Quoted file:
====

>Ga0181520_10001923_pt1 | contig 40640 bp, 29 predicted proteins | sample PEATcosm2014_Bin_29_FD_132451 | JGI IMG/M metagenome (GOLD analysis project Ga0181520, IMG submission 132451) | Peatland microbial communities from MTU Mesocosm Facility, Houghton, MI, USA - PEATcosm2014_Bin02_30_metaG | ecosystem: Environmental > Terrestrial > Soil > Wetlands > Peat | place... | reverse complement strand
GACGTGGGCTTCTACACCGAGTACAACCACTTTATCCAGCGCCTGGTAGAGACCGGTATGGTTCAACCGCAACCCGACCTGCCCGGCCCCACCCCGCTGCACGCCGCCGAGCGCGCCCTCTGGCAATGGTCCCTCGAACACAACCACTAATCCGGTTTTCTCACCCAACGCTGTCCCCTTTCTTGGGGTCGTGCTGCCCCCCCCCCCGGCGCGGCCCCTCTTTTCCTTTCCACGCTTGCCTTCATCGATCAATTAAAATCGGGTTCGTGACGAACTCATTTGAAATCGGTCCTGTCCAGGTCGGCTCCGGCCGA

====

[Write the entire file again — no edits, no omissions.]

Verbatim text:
>Ga0181520_10001923_pt1 | contig 40640 bp, 29 predicted proteins | sample PEATcosm2014_Bin_29_FD_132451 | JGI IMG/M metagenome (GOLD analysis project Ga0181520, IMG submission 132451) | Peatland microbial communities from MTU Mesocosm Facility, Houghton, MI, USA - PEATcosm2014_Bin02_30_metaG | ecosystem: Environmental > Terrestrial > Soil > Wetlands > Peat | place... | reverse complement strand
GACGTGGGCTTCTACACCGAGTACAACCACTTTATCCAGCGCCTGGTAGAGACCGGTATGGTTCAACCGCAACCCGACCTGCCCGGCCCCACCCCGCTGCACGCCGCCGAGCGCGCCCTCTGGCAATGGTCCCTCGAACACAACCACTAATCCGGTTTTCTCACCCAACGCTGTCCCCTTTCTTGGGGTCGTGCTGCCCCCCCCCCCGGCGCGGCCCCTCTTTTCCTTTCCACGCTTGCCTTCATCGATCAATTAAAATCGGGTTCGTGACGAACTCATTTGAAATCGGTCCTGTCCAGGTCGGCTCCGGCCGA